11 Commandments

  • #anstanddigital: 11 Commandments

1. Distinguish types of outrage

Democracy is not possible without outrage. It is the driving force when cases of injustice need to be confronted and remedied. Without indignation, democracy loses its strength and passion. Nevertheless, there is a great danger outrage. The internet promotes a questionable culture of agitation, in which outraged judgements about others build up and intensify at breakneck speed. Resentment, anger, and hatred travel like waves through the net, damaging the democratic culture of discussion and debate, fostering atmospheres of mutual suspicion and conspiracy theories. The issues that people wanted to discuss are drowned out.

2. Do not judge

Democratic action is not possible without a well-developed faculty of judgement. Democratic processes need clear distinctions and decisions. Premature moral judgements about others damage this effort. For judgement is formed in conversation. The internet promotes the tendency to make quick, often final judgements about others. In scathing comments or in the moral disparagement of fellow human beings. It is always important to remember that one‘s own judgements can be a mistake, and that we ourselves need to be gentle and lenient. And above all: No one is entitled to make final judgements about other human beings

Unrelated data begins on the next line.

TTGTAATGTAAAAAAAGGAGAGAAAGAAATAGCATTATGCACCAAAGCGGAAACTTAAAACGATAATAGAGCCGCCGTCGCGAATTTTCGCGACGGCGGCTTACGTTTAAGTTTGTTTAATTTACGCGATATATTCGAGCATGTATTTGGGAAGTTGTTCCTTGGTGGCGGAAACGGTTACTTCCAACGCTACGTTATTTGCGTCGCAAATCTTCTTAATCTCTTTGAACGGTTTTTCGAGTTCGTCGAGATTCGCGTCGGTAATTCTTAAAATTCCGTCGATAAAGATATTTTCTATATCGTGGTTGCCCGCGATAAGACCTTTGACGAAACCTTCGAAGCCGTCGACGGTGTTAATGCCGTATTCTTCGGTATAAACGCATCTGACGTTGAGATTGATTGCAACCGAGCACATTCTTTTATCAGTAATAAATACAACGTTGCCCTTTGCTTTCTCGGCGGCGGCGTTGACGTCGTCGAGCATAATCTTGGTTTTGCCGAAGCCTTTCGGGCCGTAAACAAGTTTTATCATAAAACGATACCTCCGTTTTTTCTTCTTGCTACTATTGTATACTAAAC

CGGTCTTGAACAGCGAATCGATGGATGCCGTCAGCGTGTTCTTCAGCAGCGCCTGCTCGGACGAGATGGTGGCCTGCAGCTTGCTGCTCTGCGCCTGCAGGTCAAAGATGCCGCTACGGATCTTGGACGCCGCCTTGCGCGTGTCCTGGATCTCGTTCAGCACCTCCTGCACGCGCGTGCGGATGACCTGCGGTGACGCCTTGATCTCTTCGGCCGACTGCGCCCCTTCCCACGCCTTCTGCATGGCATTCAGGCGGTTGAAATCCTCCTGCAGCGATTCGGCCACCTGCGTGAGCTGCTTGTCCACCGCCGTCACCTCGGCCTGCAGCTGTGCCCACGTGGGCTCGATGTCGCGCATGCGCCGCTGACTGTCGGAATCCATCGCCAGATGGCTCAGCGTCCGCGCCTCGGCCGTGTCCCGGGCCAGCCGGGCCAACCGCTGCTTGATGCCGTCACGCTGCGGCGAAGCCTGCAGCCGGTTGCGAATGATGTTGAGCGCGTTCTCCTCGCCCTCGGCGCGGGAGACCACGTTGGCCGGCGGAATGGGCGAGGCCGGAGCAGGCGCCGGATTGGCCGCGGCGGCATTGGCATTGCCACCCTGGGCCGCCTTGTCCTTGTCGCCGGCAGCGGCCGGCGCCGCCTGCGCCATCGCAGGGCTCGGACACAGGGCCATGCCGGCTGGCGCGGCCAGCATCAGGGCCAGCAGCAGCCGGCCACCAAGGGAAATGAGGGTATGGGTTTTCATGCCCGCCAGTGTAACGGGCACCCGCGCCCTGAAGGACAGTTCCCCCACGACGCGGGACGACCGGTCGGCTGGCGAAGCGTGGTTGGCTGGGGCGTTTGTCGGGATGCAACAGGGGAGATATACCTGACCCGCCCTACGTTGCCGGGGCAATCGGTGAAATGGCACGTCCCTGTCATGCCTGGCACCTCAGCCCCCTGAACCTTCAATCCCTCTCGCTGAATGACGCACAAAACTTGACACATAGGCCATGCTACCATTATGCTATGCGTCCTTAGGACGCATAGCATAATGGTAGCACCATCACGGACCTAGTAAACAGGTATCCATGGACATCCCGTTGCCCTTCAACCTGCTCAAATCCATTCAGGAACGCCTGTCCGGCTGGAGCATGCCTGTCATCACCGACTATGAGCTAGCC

3. Take your time

Democracy lives on good decisions, not on quick ones. To find these, it has imposed many delays, filters and formal requirements in institutions and procedures. Many see this as a weakness, but it is also a strength. This is true on the internet. Taking one's time with statements on the net means always reconsidering them, overthinking them, basically taking speed out of them. For those who allow themselves to be rushed into something by the fast internet have already lost, and the path from being rushed by others to rushing oneself is short.

4. Become objective

Democratic culture thrives on passionate, yet also objective debate. On the internet, however, such arguing is carried out without distance and without filters. It is easy for emotions to get the better of us. The opportunities to share knowledge on the internet are squandered. Emotions rule. More than in the analogue world, a cool mindset and passion for objectivity are needed here, as well as an attitude of not always resenting the other person's impulse and emotion.

5. Keep your distance and don't be mean

Democratic societies need the right amount of closeness and distance. The internet shortens distances while at the same time not allowing for physical and bodily closeness. This digital closeness is an opportunity, but at the same time a danger, against which discretion, attention and empathy for others must be practiced. This also includes restraint in sharing and spreading questionable content on the internet too quickly and without double-checking. Rumors, gossip, or missionary distribution of "fake news" all too easily are transformed into rabble-rousing tumults and conspiracy communities on the net.

6. Respect your counterpart on the net